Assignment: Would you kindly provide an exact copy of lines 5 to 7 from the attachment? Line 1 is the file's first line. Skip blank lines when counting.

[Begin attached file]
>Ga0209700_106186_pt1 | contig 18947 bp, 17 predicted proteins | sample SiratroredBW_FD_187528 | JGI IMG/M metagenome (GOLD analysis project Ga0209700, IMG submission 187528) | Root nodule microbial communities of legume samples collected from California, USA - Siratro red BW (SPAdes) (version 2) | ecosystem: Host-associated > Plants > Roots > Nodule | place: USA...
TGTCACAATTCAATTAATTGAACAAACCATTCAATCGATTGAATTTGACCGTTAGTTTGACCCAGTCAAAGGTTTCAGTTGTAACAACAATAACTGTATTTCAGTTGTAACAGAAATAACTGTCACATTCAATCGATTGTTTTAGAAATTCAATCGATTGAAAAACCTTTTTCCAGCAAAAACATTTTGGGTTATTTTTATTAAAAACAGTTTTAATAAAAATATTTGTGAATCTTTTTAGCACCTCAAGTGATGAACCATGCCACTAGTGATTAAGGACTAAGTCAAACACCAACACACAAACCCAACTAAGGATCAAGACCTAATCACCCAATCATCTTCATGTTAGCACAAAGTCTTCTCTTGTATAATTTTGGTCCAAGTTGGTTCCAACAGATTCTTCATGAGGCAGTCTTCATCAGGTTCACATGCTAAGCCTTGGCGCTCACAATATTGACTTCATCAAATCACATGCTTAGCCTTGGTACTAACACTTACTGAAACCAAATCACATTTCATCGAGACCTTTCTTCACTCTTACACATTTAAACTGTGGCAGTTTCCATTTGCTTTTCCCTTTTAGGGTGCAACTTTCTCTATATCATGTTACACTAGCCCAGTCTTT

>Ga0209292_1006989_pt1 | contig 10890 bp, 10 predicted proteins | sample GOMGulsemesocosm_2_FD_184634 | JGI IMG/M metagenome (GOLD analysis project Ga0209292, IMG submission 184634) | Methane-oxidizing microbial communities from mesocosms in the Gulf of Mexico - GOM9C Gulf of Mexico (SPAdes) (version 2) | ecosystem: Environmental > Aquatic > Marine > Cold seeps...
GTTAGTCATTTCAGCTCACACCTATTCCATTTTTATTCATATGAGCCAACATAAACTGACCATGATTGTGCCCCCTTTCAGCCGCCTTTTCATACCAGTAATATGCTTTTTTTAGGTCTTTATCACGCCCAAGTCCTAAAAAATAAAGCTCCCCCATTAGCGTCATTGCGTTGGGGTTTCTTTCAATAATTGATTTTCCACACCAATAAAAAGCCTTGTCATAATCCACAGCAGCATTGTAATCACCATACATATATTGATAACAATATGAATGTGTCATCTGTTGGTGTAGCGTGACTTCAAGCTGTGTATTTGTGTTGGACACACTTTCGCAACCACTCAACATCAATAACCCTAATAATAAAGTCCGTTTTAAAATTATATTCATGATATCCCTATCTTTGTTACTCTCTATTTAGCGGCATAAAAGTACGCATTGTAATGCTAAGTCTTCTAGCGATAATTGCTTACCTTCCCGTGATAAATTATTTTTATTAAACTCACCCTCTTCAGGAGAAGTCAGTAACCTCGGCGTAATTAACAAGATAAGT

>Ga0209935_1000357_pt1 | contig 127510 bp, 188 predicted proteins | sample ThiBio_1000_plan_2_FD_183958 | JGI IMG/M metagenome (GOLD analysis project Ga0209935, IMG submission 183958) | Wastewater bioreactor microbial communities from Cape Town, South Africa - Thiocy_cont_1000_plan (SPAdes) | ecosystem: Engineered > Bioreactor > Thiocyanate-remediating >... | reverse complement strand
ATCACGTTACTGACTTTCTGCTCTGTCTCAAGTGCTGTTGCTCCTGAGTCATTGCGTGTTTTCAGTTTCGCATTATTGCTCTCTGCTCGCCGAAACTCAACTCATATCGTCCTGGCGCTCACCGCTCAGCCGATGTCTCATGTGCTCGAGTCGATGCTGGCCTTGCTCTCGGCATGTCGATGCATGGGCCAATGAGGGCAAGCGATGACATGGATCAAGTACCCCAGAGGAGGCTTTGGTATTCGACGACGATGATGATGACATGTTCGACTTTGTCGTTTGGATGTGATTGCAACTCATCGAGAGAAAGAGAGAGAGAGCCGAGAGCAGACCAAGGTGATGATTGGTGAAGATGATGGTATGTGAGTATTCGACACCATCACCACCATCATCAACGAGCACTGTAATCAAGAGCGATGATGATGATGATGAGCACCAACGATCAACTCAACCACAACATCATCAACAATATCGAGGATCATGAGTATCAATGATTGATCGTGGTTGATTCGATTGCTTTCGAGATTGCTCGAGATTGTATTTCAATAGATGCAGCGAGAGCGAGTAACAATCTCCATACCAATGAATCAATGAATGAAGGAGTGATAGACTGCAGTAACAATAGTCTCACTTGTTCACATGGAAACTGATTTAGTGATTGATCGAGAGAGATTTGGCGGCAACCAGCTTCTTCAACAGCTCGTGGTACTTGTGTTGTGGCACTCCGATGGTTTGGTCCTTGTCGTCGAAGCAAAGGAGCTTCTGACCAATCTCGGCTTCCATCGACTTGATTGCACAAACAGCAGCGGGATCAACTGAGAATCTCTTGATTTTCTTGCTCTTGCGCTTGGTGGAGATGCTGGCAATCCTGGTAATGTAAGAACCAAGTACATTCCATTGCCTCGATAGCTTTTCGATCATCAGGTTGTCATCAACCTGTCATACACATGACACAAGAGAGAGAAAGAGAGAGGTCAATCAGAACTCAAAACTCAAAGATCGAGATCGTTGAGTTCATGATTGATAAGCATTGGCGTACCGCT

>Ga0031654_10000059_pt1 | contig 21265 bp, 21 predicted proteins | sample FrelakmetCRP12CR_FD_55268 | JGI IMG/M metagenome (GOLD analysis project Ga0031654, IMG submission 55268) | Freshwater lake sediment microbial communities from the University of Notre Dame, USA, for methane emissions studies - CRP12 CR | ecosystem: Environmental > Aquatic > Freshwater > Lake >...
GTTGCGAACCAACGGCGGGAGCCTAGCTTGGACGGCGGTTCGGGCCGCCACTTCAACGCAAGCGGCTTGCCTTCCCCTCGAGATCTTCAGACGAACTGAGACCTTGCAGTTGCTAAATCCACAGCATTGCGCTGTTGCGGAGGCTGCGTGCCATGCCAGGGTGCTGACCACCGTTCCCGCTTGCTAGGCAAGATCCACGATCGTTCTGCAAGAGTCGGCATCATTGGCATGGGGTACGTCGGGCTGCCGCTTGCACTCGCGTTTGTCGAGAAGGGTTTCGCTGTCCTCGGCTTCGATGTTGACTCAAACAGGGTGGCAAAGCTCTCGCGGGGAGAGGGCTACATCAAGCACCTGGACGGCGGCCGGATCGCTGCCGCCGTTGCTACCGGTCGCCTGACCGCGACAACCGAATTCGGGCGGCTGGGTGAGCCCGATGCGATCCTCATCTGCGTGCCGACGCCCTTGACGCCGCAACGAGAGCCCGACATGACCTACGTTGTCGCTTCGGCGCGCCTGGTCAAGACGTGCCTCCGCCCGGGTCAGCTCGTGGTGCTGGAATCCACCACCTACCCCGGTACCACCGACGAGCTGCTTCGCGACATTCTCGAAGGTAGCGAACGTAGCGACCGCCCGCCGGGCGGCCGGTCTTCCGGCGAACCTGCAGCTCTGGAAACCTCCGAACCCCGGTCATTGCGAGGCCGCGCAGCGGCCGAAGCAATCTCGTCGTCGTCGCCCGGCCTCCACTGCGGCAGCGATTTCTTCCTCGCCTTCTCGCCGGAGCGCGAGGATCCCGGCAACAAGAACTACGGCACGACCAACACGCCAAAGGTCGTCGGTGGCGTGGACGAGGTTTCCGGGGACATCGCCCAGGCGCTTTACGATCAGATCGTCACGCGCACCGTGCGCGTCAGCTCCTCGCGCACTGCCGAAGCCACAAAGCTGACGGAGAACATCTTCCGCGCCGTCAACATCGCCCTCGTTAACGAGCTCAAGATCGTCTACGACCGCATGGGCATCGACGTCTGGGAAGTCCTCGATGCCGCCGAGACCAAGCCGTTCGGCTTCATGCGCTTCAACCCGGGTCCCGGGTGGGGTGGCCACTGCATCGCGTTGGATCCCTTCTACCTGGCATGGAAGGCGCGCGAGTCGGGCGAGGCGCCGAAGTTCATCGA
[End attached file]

>Ga0209935_1000357_pt1 | contig 127510 bp, 188 predicted proteins | sample ThiBio_1000_plan_2_FD_183958 | JGI IMG/M metagenome (GOLD analysis project Ga0209935, IMG submission 183958) | Wastewater bioreactor microbial communities from Cape Town, South Africa - Thiocy_cont_1000_plan (SPAdes) | ecosystem: Engineered > Bioreactor > Thiocyanate-remediating >... | reverse complement strand
ATCACGTTACTGACTTTCTGCTCTGTCTCAAGTGCTGTTGCTCCTGAGTCATTGCGTGTTTTCAGTTTCGCATTATTGCTCTCTGCTCGCCGAAACTCAACTCATATCGTCCTGGCGCTCACCGCTCAGCCGATGTCTCATGTGCTCGAGTCGATGCTGGCCTTGCTCTCGGCATGTCGATGCATGGGCCAATGAGGGCAAGCGATGACATGGATCAAGTACCCCAGAGGAGGCTTTGGTATTCGACGACGATGATGATGACATGTTCGACTTTGTCGTTTGGATGTGATTGCAACTCATCGAGAGAAAGAGAGAGAGAGCCGAGAGCAGACCAAGGTGATGATTGGTGAAGATGATGGTATGTGAGTATTCGACACCATCACCACCATCATCAACGAGCACTGTAATCAAGAGCGATGATGATGATGATGAGCACCAACGATCAACTCAACCACAACATCATCAACAATATCGAGGATCATGAGTATCAATGATTGATCGTGGTTGATTCGATTGCTTTCGAGATTGCTCGAGATTGTATTTCAATAGATGCAGCGAGAGCGAGTAACAATCTCCATACCAATGAATCAATGAATGAAGGAGTGATAGACTGCAGTAACAATAGTCTCACTTGTTCACATGGAAACTGATTTAGTGATTGATCGAGAGAGATTTGGCGGCAACCAGCTTCTTCAACAGCTCGTGGTACTTGTGTTGTGGCACTCCGATGGTTTGGTCCTTGTCGTCGAAGCAAAGGAGCTTCTGACCAATCTCGGCTTCCATCGACTTGATTGCACAAACAGCAGCGGGATCAACTGAGAATCTCTTGATTTTCTTGCTCTTGCGCTTGGTGGAGATGCTGGCAATCCTGGTAATGTAAGAACCAAGTACATTCCATTGCCTCGATAGCTTTTCGATCATCAGGTTGTCATCAACCTGTCATACACATGACACAAGAGAGAGAAAGAGAGAGGTCAATCAGAACTCAAAACTCAAAGATCGAGATCGTTGAGTTCATGATTGATAAGCATTGGCGTACCGCT

>Ga0031654_10000059_pt1 | contig 21265 bp, 21 predicted proteins | sample FrelakmetCRP12CR_FD_55268 | JGI IMG/M metagenome (GOLD analysis project Ga0031654, IMG submission 55268) | Freshwater lake sediment microbial communities from the University of Notre Dame, USA, for methane emissions studies - CRP12 CR | ecosystem: Environmental > Aquatic > Freshwater > Lake >...